“My father was Basque and he was born and raised in a small town called Markina in the Northern part of Spain. My father passed away several years ago, and when I went back to school, I chose to honor him by studying the Basque language. I had taken all of the Basque language classes that were available to me at Boise State, and I wanted to continue to learn. I was told that I might be able to study abroad and would be eligible for scholarships if I declared a Basque Studies Minor. For me, this was a no brainer. I needed 9 additional credits to complete the minor, and 8 of them would come from studying abroad. I jumped at the opportunity and immediately declared my minor. I had to take a one credit weekend class, and then I was on my way to Spain to finish my college education. I spent 5 weeks in the midst of summer in the Basque country of Spain. The town I studied in was Zornotza which was near Markina. These two towns are separated by only 31 kilometers. Due to the close proximity of these towns, I was able to visit aunts, uncles, and cousins that I had not seen in nearly 2 decades. While this was a huge benefit for me, I had many other fantastic experiences. Each evening and weekend we were given an opportunity to experience the culture of the Basque people. We learned some of the customary dances and played some of the instruments that are unique to the Basque culture. We also visited some museums and went on hikes in the Basque countryside to visit caves and other landmarks. In the midst of all of this, we did our best to converse in the Basque language. The school that I attended had sleeping quarters for the students and all of our meals were included. I met people from all over the world that attended the school, and I am still in touch with many of them and am happy to call them my friends. The instructors at the school were very good and, fortunately, patient with us as we struggled to gain an understanding of the Basque language. The instructors went with us on many of our adventures, and we enjoyed spending time with them outside of the classroom. This was such a fantastic experience for me, and I can’t wait to take my family to Spain and enjoy the Basque culture with my children.” ~Roman Ybarlucea
The Basque Country: Studying Euskara in the Maizpide barnetegi located in lazkoa is a very fond memory for me. It gave me a chance to really experience the Basque culture outside of the States and to become friends with individuals I normally would never have met in my life. Studying at Maizpide allowed me to fully envelope myself in the language and forced me to become a better and more confident Basque speaker. Furthermore, all of the students and teachers were extremely friendly and helpful. The school also tried to bond the students together by organizing field trips. On three separate occasions we visited an old baserri, climbed a mountain, and were televised on EITB. We all ate together, danced together, sang together, drove together, spoke together, and towards the end became a very close knit of friends. Additionally, the weekends offered me a chance to travel around the Basque Country and visit all the cities and cites I wanted to visit. I made a lot of friends, really good memories, and got to study Basque. I would recommend the trip to anyone.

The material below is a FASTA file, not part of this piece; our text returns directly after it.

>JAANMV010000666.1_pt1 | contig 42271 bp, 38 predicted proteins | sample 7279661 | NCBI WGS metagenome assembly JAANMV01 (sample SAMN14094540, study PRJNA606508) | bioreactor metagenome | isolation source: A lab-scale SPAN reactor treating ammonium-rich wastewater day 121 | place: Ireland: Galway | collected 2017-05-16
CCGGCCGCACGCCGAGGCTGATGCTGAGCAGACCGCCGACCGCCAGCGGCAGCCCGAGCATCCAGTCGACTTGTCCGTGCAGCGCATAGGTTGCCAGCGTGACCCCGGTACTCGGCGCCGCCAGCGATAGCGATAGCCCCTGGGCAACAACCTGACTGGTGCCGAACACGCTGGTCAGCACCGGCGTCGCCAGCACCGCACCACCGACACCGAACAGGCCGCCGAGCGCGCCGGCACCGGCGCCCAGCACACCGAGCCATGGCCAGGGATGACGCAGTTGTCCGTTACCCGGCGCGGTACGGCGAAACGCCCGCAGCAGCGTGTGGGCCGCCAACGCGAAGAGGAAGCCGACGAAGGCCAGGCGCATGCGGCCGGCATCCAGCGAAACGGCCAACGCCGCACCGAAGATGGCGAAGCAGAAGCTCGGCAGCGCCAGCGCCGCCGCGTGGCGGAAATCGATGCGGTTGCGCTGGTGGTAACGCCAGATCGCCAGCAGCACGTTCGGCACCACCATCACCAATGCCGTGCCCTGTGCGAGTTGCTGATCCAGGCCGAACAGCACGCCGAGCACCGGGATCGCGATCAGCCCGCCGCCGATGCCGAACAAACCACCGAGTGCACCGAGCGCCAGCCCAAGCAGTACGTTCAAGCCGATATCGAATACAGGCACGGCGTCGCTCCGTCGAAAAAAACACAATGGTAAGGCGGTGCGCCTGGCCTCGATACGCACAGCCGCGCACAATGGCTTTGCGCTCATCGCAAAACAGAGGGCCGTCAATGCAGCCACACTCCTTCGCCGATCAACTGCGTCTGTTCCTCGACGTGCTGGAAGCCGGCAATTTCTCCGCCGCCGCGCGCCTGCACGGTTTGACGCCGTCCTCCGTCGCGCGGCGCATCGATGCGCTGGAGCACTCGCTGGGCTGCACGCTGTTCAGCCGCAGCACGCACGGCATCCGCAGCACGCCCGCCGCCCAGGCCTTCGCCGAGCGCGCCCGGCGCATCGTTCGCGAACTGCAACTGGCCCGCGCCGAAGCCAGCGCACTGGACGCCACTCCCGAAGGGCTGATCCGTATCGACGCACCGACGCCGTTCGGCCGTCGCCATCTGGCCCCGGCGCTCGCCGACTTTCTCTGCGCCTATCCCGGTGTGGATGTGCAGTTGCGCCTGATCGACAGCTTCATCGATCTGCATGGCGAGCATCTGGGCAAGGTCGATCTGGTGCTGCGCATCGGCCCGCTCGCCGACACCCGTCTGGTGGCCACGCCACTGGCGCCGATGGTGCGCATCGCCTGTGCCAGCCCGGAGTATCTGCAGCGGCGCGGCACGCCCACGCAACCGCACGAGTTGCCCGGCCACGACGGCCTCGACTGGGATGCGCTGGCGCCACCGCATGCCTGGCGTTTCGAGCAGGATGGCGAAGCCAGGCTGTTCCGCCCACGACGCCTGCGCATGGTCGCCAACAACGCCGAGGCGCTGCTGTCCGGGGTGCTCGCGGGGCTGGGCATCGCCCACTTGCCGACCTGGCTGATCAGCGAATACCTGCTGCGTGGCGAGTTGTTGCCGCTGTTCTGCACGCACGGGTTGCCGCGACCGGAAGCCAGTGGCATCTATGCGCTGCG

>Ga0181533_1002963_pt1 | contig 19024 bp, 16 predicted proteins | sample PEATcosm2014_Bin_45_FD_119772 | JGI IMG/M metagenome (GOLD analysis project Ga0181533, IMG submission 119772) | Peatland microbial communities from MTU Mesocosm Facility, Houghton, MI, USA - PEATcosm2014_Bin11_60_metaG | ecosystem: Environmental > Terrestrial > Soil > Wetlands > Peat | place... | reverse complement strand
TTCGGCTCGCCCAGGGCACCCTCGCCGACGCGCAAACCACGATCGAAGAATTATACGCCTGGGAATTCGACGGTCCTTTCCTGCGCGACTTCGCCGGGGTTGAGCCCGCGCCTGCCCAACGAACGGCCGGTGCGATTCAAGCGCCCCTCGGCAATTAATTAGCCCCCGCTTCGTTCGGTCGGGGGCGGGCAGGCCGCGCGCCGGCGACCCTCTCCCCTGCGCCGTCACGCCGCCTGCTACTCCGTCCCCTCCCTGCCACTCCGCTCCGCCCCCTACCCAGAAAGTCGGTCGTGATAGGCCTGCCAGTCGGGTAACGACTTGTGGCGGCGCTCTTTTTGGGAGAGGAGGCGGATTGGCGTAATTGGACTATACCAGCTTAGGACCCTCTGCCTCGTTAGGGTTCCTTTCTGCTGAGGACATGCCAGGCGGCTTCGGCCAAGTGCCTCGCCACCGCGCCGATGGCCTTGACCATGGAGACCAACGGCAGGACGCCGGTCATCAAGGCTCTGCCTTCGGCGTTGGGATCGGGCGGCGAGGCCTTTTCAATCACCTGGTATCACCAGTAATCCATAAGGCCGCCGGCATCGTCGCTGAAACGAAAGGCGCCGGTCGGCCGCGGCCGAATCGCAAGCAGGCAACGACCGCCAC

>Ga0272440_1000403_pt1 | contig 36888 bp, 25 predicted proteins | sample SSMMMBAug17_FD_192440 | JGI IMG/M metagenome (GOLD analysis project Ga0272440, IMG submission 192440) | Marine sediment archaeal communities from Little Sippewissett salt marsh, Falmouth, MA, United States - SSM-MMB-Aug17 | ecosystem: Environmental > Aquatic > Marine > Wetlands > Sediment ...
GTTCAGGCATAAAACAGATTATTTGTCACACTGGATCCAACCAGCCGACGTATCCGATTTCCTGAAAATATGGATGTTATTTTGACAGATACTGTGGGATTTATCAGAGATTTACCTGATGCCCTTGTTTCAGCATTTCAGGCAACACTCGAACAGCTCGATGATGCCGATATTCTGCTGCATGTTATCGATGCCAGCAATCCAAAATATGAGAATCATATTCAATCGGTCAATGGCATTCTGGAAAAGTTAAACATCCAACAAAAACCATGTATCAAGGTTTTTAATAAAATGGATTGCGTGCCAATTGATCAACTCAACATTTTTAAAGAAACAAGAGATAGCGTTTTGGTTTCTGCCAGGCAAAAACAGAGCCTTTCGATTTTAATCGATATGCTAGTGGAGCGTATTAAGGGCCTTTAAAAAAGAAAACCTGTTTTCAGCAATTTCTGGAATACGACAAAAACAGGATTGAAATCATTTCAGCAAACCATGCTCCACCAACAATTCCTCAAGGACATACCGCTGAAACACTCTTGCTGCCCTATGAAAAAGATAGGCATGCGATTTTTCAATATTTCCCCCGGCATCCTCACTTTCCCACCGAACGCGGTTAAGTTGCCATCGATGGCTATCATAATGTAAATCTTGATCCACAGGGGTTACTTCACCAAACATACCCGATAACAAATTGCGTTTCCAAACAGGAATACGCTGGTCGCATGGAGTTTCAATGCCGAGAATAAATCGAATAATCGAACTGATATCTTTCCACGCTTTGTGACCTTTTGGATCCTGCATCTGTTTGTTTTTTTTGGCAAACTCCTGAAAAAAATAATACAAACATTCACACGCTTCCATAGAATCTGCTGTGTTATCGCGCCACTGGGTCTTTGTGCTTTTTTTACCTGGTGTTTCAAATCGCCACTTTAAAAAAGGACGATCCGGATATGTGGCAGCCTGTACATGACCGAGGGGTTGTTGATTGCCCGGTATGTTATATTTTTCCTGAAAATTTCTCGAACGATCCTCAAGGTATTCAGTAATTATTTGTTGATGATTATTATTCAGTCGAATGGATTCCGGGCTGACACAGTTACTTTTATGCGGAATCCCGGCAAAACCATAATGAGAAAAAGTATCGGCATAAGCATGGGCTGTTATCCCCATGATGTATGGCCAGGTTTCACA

Basque Minor: First of all, Izaskun Kortazar and Nerea Lete are two of the nicest and genuine people I have met in my life. Both of them have gone above and beyond to make sure that I was not only learning Basque, but that I was having fun and I was comfortable. While in the Basque Studies program at Boise State I felt a closer connection with my Basque heritage. We watched Basque films, spoke the language, ate the food, played the sports, and even laughed in Basque (jejejejejeje). All of the Basque instructors at Boise State are amazing teachers who taught me a lot. Furthermore, all of the Basque instructors I had made everyone feel Basque, and even told people they were Basque during class. During class everyone was engaged in the topic at hand and all the instructors welcomed the students into the Basque culture. I would recommend that every student be required to take at least one class involving Basque culture before graduating from Boise State because the Basque culture has such a huge tie to the city of Boise. Not to mention that those students would be opening their eyes to great food, great people, great memories, and a great language. ~John Cortabitarte